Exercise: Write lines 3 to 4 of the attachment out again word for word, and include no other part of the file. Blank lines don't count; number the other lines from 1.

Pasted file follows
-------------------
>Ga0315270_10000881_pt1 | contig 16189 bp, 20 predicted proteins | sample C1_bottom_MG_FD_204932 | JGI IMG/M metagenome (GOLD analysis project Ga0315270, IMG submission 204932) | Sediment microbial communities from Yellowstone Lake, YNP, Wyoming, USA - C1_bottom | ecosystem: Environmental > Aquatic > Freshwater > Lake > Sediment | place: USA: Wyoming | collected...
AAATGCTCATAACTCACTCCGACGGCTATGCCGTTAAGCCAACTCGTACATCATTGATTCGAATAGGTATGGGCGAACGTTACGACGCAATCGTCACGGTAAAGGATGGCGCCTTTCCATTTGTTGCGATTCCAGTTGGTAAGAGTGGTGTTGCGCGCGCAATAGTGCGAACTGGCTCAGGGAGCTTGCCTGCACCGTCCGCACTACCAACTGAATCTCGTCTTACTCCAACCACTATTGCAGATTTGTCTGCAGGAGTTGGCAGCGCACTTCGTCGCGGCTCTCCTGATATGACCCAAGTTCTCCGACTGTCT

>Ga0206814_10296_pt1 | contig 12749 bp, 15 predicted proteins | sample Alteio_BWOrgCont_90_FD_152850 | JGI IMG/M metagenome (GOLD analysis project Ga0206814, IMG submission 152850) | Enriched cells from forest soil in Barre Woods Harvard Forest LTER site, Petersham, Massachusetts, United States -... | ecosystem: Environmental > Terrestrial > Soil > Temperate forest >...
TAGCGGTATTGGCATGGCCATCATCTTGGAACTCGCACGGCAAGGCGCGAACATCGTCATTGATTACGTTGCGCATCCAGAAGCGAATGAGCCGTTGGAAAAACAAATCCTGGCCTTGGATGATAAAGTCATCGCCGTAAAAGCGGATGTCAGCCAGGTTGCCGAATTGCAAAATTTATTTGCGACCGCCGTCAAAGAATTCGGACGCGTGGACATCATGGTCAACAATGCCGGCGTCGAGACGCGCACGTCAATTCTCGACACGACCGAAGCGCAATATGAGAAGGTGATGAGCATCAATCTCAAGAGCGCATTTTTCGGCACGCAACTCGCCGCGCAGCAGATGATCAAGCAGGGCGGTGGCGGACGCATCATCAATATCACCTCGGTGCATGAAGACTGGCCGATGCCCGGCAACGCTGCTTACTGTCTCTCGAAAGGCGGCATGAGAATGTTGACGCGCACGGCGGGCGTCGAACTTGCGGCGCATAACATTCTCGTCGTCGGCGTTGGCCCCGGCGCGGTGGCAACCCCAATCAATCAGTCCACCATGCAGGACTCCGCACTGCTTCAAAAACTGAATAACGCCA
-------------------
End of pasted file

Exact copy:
>Ga0206814_10296_pt1 | contig 12749 bp, 15 predicted proteins | sample Alteio_BWOrgCont_90_FD_152850 | JGI IMG/M metagenome (GOLD analysis project Ga0206814, IMG submission 152850) | Enriched cells from forest soil in Barre Woods Harvard Forest LTER site, Petersham, Massachusetts, United States -... | ecosystem: Environmental > Terrestrial > Soil > Temperate forest >...
TAGCGGTATTGGCATGGCCATCATCTTGGAACTCGCACGGCAAGGCGCGAACATCGTCATTGATTACGTTGCGCATCCAGAAGCGAATGAGCCGTTGGAAAAACAAATCCTGGCCTTGGATGATAAAGTCATCGCCGTAAAAGCGGATGTCAGCCAGGTTGCCGAATTGCAAAATTTATTTGCGACCGCCGTCAAAGAATTCGGACGCGTGGACATCATGGTCAACAATGCCGGCGTCGAGACGCGCACGTCAATTCTCGACACGACCGAAGCGCAATATGAGAAGGTGATGAGCATCAATCTCAAGAGCGCATTTTTCGGCACGCAACTCGCCGCGCAGCAGATGATCAAGCAGGGCGGTGGCGGACGCATCATCAATATCACCTCGGTGCATGAAGACTGGCCGATGCCCGGCAACGCTGCTTACTGTCTCTCGAAAGGCGGCATGAGAATGTTGACGCGCACGGCGGGCGTCGAACTTGCGGCGCATAACATTCTCGTCGTCGGCGTTGGCCCCGGCGCGGTGGCAACCCCAATCAATCAGTCCACCATGCAGGACTCCGCACTGCTTCAAAAACTGAATAACGCCA